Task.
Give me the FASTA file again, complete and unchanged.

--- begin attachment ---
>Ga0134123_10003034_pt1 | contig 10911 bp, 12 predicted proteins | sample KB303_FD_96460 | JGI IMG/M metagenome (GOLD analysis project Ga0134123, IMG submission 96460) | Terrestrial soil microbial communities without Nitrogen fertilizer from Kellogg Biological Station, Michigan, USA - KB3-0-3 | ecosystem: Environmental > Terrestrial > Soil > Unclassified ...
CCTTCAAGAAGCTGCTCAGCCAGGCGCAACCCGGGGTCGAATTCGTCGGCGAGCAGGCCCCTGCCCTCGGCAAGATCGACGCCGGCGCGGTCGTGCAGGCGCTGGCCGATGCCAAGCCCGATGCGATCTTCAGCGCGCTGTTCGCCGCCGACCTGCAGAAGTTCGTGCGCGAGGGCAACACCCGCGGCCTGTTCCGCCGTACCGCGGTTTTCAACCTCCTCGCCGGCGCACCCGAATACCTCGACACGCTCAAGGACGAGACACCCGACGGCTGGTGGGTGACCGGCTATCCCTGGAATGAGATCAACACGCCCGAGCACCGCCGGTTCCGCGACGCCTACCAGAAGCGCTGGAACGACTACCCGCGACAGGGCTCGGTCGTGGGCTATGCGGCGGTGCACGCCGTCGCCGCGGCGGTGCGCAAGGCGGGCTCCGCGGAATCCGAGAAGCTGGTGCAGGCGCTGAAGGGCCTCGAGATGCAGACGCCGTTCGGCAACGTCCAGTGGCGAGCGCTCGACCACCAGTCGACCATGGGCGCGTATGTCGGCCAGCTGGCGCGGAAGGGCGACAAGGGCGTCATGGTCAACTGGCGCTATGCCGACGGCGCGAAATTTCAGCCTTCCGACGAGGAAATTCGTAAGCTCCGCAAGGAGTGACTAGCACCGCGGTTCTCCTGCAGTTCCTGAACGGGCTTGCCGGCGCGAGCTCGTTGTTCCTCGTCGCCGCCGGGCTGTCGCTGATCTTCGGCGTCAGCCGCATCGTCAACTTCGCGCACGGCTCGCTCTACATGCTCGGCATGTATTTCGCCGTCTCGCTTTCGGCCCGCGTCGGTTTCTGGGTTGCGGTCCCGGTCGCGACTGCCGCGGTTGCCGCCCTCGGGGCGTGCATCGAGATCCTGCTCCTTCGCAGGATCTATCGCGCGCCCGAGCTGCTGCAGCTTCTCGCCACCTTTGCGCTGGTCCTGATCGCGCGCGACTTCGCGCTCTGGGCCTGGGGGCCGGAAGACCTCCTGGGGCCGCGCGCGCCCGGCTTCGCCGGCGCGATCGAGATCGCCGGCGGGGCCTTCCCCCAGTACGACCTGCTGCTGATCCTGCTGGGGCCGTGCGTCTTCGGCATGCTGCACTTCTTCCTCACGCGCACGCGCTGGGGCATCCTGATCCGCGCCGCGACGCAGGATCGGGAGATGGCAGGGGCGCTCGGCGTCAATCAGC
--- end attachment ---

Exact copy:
>Ga0134123_10003034_pt1 | contig 10911 bp, 12 predicted proteins | sample KB303_FD_96460 | JGI IMG/M metagenome (GOLD analysis project Ga0134123, IMG submission 96460) | Terrestrial soil microbial communities without Nitrogen fertilizer from Kellogg Biological Station, Michigan, USA - KB3-0-3 | ecosystem: Environmental > Terrestrial > Soil > Unclassified ...
CCTTCAAGAAGCTGCTCAGCCAGGCGCAACCCGGGGTCGAATTCGTCGGCGAGCAGGCCCCTGCCCTCGGCAAGATCGACGCCGGCGCGGTCGTGCAGGCGCTGGCCGATGCCAAGCCCGATGCGATCTTCAGCGCGCTGTTCGCCGCCGACCTGCAGAAGTTCGTGCGCGAGGGCAACACCCGCGGCCTGTTCCGCCGTACCGCGGTTTTCAACCTCCTCGCCGGCGCACCCGAATACCTCGACACGCTCAAGGACGAGACACCCGACGGCTGGTGGGTGACCGGCTATCCCTGGAATGAGATCAACACGCCCGAGCACCGCCGGTTCCGCGACGCCTACCAGAAGCGCTGGAACGACTACCCGCGACAGGGCTCGGTCGTGGGCTATGCGGCGGTGCACGCCGTCGCCGCGGCGGTGCGCAAGGCGGGCTCCGCGGAATCCGAGAAGCTGGTGCAGGCGCTGAAGGGCCTCGAGATGCAGACGCCGTTCGGCAACGTCCAGTGGCGAGCGCTCGACCACCAGTCGACCATGGGCGCGTATGTCGGCCAGCTGGCGCGGAAGGGCGACAAGGGCGTCATGGTCAACTGGCGCTATGCCGACGGCGCGAAATTTCAGCCTTCCGACGAGGAAATTCGTAAGCTCCGCAAGGAGTGACTAGCACCGCGGTTCTCCTGCAGTTCCTGAACGGGCTTGCCGGCGCGAGCTCGTTGTTCCTCGTCGCCGCCGGGCTGTCGCTGATCTTCGGCGTCAGCCGCATCGTCAACTTCGCGCACGGCTCGCTCTACATGCTCGGCATGTATTTCGCCGTCTCGCTTTCGGCCCGCGTCGGTTTCTGGGTTGCGGTCCCGGTCGCGACTGCCGCGGTTGCCGCCCTCGGGGCGTGCATCGAGATCCTGCTCCTTCGCAGGATCTATCGCGCGCCCGAGCTGCTGCAGCTTCTCGCCACCTTTGCGCTGGTCCTGATCGCGCGCGACTTCGCGCTCTGGGCCTGGGGGCCGGAAGACCTCCTGGGGCCGCGCGCGCCCGGCTTCGCCGGCGCGATCGAGATCGCCGGCGGGGCCTTCCCCCAGTACGACCTGCTGCTGATCCTGCTGGGGCCGTGCGTCTTCGGCATGCTGCACTTCTTCCTCACGCGCACGCGCTGGGGCATCCTGATCCGCGCCGCGACGCAGGATCGGGAGATGGCAGGGGCGCTCGGCGTCAATCAGC